Although there have been many storylines throughout the playoffs, one that may not be getting enough play is that the Detroit Tigers have handed over playing time to 21-year-old Avisail Garcia. Consider: he began this season in the Florida State League and played just 55 games at Double-A Erie. The Tigers called him up to the big leagues on August 31, making him eligible to compete in the post season.
Garcia has just three hits in 12 at bats this postseason, but he has driven in three pretty important runs. He has one RBI in each of the games against the Yankees.
He is starting in right field against left-handed pitchers, like Andy Pettitte in Game 1 of the ALCS. With a righty on the mound for the Yankees in Game 2 (Hiroki Kuroda), Quinton Berry got the start, but when the Bombers went to lefty Boone Logan later in the game with the game at hand, Garcia came through with a pinch-hit RBI single.
There are similarities between Garcia and the Tigers Triple Crown man, Miguel Cabrera. Garcia is listed at 6-4 and 240 pounds. Cabrera is listed at 6-4 and 240 pounds. Their batting stances are very similar as are their mannerisms in the batter’s box. Hey, if there is a hitter that a kid from a small town in Venezuela should emulate (on the field only!), it certainly would be Cabrera.
As I see Garcia playing and contributing to this Tigers playoff run, I can’t help but also see similarities between Asivail Garcia and the Twins prospect Oswaldo Arcia. Like Garcia, the 21-year-old Arcia started the season in the Florida State League before moving up to the Eastern League for the season’s second half. I can’t help but wonder, if the Twins had made a playoff run in 2012, would the Twins have considered bringing up Oswaldo Arcia and playing him in October?
Probably not. The Twins would not have put Arcia in that situation, for a couple of reasons. First, and foremost, the Twins had plenty of outfielders that were playing well. Josh Willingham was in left field. Denard Span in Centerfield. Ben Revere was in right field. Also, Chris Parmelee could have been put in right field as well after crushing AAA pitching all season. Frankly, there were enough other options for the Twins, even in a rotten 2012 season, that Arcia did not need to be rushed.
It’s different with the Tigers. They have Austin Jackson in centerfield. Andy Dirks has earned every day playing time in the outfield. Quinton Berry had a nice rookie season, but he made a perfect platoon option. Brennan Boesch also hits left-handed, so he wasn’t a platoon option. The right-handed hitting Garcia was a good match with Berry. Also, I’m guessing it wasn’t a very difficult decision for Tigers’ manager Jim Leyland to keep the free-swinging Boesch off of the playoff roster.
I also don’t think it would be fair to say that the Twins would never consider bringing up a young player from the minor leagues in September (or August 31) and playing him in the playoffs. In 2003, Michael Cuddyer got recalled to the Twins for September and was the starting right fielder in the ALDS. He started in place of “Dusty Kielmohr” (Bobby Kielty and Dustin Mohr) and went 5-13 (.385) with 3 walks in the series against the A’s.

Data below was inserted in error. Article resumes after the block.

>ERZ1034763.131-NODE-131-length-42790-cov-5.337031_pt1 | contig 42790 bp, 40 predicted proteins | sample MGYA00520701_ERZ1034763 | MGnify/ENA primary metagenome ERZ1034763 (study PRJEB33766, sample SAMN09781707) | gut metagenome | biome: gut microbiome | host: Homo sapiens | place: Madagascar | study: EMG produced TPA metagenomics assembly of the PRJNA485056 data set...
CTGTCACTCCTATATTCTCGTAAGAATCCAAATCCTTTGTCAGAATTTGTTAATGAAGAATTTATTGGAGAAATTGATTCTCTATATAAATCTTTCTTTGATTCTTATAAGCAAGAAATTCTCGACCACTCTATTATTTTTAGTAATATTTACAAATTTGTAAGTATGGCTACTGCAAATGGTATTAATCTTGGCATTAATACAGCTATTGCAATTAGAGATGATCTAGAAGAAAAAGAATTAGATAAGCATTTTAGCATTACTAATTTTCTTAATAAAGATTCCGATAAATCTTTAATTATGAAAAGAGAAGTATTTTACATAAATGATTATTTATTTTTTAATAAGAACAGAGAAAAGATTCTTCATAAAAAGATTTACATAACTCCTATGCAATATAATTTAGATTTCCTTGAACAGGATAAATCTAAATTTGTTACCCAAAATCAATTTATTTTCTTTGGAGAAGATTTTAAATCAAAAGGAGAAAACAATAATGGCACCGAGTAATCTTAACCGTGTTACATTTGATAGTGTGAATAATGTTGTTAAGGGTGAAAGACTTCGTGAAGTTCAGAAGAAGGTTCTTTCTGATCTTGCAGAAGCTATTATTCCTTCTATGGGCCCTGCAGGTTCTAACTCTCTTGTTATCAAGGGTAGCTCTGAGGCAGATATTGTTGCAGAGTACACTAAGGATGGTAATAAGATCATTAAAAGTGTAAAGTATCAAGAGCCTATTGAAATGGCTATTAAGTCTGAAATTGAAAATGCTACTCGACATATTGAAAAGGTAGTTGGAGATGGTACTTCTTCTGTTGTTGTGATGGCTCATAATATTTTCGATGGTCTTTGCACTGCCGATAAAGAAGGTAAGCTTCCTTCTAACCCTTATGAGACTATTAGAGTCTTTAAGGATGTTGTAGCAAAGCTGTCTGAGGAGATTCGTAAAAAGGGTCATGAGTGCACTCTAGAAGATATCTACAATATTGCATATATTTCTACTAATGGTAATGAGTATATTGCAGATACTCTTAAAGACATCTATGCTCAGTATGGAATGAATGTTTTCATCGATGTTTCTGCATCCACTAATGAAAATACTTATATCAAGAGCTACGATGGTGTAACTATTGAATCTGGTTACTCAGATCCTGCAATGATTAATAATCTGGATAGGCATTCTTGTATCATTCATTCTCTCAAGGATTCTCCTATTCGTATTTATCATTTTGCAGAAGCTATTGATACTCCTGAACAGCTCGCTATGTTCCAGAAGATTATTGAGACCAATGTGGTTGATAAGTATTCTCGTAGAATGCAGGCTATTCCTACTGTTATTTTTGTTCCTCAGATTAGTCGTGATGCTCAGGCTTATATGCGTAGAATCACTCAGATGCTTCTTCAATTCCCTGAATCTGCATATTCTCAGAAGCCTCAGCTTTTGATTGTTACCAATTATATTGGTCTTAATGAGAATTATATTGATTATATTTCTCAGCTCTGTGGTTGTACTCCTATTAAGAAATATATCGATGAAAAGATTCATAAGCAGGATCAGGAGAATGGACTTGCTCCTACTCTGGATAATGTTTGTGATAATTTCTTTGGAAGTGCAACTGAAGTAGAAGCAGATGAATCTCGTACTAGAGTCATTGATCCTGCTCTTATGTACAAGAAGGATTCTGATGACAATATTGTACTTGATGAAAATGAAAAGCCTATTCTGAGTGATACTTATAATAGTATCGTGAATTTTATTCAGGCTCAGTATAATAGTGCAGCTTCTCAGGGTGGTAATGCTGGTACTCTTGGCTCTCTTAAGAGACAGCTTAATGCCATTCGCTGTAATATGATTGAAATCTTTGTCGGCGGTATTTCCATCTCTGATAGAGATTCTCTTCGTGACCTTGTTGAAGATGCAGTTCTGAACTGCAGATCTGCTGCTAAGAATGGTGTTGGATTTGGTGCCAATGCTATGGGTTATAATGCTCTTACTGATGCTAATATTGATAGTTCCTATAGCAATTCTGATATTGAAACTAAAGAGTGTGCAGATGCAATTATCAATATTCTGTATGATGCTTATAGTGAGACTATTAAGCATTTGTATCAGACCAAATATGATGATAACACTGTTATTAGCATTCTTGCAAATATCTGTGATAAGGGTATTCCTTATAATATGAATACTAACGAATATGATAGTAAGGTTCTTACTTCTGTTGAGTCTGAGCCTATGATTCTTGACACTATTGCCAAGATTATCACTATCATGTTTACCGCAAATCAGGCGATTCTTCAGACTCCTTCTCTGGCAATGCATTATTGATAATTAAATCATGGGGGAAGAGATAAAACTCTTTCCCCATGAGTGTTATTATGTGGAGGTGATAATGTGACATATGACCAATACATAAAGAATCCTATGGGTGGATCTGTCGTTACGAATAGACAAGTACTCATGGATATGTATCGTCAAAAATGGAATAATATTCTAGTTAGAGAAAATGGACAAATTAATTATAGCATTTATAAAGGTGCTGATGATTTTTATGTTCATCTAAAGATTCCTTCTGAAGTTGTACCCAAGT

How does Oswaldo Arcia rank as a prospect compared to Avisail Garcia? When Baseball America came out with its lists of top prospects by league, both players made two lists. In the Florida State League (High-A), Arcia was listed as the #7 prospect while Garcia was #13. In the Eastern League (AA), Arcia ranked #6 while Garcia ranked at #11.
Here are their 2012 numbers, for comparison’s sake:
FLORIDA STATE LEAGUE
|Oswaldo Arcia||Ft. Myers||55||.309/.376/.517||.893||16||3||7|
|Oswaldo Arcia||New Britain||69||.328/.398/.557||.955||20||5||10|
Both players were quality Venezuelan prospects and signed just days apart from each other in July of 2007.
2008 – Arcia played in the Dominican Summer League. Garcia played in the Venezuelan Summer League.
2009 – While Arcia moved up one level at a time, starting in the GCL, the Tigers had Garcia start the 2009 season in the Midwest League, playing for West Michigan. Arcia put together a solid season in the GCL, posting a .792 OPS. Garcia struggled, as you would expect, with a .613 OPS.
2010 – Garcia returned to West Michigan in 2010 and improved slightly as a 19-year-old. He posted a .669 OPS. Meanwhile, Arcia put together his monster season for Elizabethton. It was the year that he hit .375/.424/.672 (1.096 OPS) with 21 doubles, seven triples and 14 home runs.
2011 – Last year, Arcia started the season in Beloit where he hit .352/.420/.704 with 14 extra base hits in April. He had elbow surgery, and when he came back in June, he went right to Ft. Myers where he posted a .763 OPS for the Miracle with 24 extra base hits. Garcia spent all of 2011 with Lakeland, also in the Florida State League, where he posted a .686 OPS with 33 extra base hits.
2012 – Both started the season back in the Florida State League. Arcia posted an .893 OPS in 55 games before moving up to AA New Britain where he was even better (.955 OPS). Garcia posted a .771 OPS with Lakeland in 67 games before moving up to AA Erie where he posted an .810 OPS. Garcia got the promotion to the Tigers still on August 31 and hit .319 for the Tigers in 23 games. He had 15 singles in 47 at bats.
As Oswaldo Arcia is beginning his Venezuelan Winter League season in Aragua (the hometown of Garcia), Garcia is playing in the ALCS against the Yankees. As I watch Garcia contribute for the Tigers in the playoffs, I can’t help but get excited about the Twins future with Oswaldo Arcia (and Aaron Hicks, who ranked #8 in Baseball America’s Eastern League rankings and is also beginning his season in Venezuela with Margarita – where he is 5-14 (.357) to start the season) being a big part of it.